SP: And how do you think the legislature could work toward creating a better environment for businesses?

BM: Fewer restrictions, fewer regulations. Say, for example, the board of cosmetology, there's eyebrow-threading. Now, what is the purpose of government? If you pay attention to the Declaration of Independence, the purpose of government is to protect life, liberty and property. Now, eyebrow-threading. Have people died because eyebrow-threading has gone wrong? Has anyone's liberty been threatened because eyebrow-threading was done wrong? Now, pursuit of happiness, if an eyebrow threading is done wrong, you have to wait a few months before it looks okay. But, point blank, life and liberty are not threatened by eyebrow-threading. So why in the world, would the Board of Cosmetology be forcing people to go to so many hours of school?

There are a lot of these boards across the state, and the more boards there are, the more restrictions there are on business, the more hurdles there are. So, the fewer hurdles there are, the more streamlined business will become, and therefore the economy will improve.

SP: How do you think the legislature should be working to keep college affordable or make it more affordable for students?

BM: Well, is it the government's job to do that?

SP: Do you think so?

BM: Well, let me put it this way. There is a tremendous different between schooling and education. I am all for education. Schooling, on the other hand, I don't see the benefits. You can go to school and never truly become educated, and you can become educated without much schooling. Say, for example, George Washington. How much time did he spend in school? Less than two years. Abraham Lincoln? Eighteen months. Albert Einstein and Thomas Edison were both kicked out of school. So schooling is not necessarily needed for education.

I'm all for education. Education is vital in order to have growth and progress. People need to learn, people need be inspired, but schooling is outdated. In fact, the current school system that we have now is much more geared toward the industrial age as opposed to where we are now, which is the information age.

SP: How do you think schools should be reorganized, then?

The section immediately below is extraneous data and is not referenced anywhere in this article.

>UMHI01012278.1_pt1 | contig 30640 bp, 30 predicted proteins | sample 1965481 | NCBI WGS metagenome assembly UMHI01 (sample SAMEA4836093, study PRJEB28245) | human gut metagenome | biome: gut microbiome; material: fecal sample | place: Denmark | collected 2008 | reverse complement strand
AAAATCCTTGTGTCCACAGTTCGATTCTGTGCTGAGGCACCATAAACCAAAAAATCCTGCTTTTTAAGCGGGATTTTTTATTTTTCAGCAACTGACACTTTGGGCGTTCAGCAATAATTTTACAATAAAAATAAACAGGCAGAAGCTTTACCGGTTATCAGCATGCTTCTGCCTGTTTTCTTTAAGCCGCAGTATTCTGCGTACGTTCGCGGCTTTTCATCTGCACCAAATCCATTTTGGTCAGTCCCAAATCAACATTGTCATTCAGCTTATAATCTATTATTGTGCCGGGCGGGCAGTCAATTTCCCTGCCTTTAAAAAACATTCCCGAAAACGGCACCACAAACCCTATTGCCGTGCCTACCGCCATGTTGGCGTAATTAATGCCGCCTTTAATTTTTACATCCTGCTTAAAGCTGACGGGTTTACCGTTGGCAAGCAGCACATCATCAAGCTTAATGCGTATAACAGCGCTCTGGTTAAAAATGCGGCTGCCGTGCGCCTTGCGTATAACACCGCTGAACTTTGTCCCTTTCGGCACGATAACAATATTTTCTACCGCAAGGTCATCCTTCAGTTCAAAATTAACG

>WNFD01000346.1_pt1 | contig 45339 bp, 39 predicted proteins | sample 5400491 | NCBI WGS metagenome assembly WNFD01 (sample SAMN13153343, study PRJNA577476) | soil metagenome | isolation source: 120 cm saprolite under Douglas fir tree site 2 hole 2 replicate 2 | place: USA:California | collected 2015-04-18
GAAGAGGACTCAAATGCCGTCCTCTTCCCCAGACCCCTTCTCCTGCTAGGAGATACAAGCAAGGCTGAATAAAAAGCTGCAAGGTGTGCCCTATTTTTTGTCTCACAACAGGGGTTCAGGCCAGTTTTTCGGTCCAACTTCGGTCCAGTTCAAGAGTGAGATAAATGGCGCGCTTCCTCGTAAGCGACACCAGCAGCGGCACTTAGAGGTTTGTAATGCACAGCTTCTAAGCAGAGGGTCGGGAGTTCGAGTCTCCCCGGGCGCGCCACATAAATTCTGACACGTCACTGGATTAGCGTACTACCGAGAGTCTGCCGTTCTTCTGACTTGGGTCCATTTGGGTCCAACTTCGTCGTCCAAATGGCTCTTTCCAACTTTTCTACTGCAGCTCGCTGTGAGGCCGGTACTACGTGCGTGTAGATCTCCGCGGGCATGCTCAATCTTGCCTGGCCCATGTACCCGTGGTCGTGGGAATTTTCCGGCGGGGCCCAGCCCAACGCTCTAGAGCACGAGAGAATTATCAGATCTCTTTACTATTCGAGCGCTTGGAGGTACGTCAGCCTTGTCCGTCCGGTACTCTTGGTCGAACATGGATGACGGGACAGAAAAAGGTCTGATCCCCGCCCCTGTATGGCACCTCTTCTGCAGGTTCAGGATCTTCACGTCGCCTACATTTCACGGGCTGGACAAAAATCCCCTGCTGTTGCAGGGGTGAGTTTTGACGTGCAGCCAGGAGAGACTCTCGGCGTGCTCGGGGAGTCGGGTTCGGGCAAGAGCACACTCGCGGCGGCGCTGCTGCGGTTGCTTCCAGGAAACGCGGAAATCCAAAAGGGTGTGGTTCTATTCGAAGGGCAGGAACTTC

BM: This goes back to the political principle that lots of small is better than one big. I think if school's want to appeal more to education rather than just schooling in the industrial age, they would become smaller and closer to home. Closer to things like community colleges and trade schools, because lots of little is more powerful than one big.

SP: What do you think needs to be done regarding immigration?

BM: Well, what can we do in the state? Not that much, because immigration is a federal issue. They're the ones that are given the responsibility for naturalization of citizens and protecting the border. The thing is, though, the entire reason that SB1070 came about is while it is the federal government's responsibility, they're not doing it.

We have borders so everyone on this side falls under the U.S. jurisdiction, and everyone on their side falls under theirs. We cannot solve problems with a porous border, because than we'll be solving their problems. The federal jurisdiction is basically the border; once they're in Arizona it becomes Arizona's problem. Now, what is the right step? Ultimately, the right step is to make sure we send people to Washington to do their job. Until that's fixed, if the federal government doesn't enforce the laws that are on the books, it falls to the state.

SP: What are some of the biggest challenges you see facing you during the campaign and if you end up being elected?

BM: LD 26 is the most contested district. There are eight different candidates — four Republicans, two Democrats, a Libertarian and a Green party. And part of the reason is that none of us have held office before. So, that ultimately is not only a challenge for me but for everyone else. One way I've been trying to combat this is my Declaration of Independence blog series. Basically, I've broken the Declaration down into forty parts, and I have the actual text, what it meant then, what it means now, and what I will do about it in the state legislature. I guess the challenge is to getting more people to read that, because then they'll see that I know what's going on and understand political principles.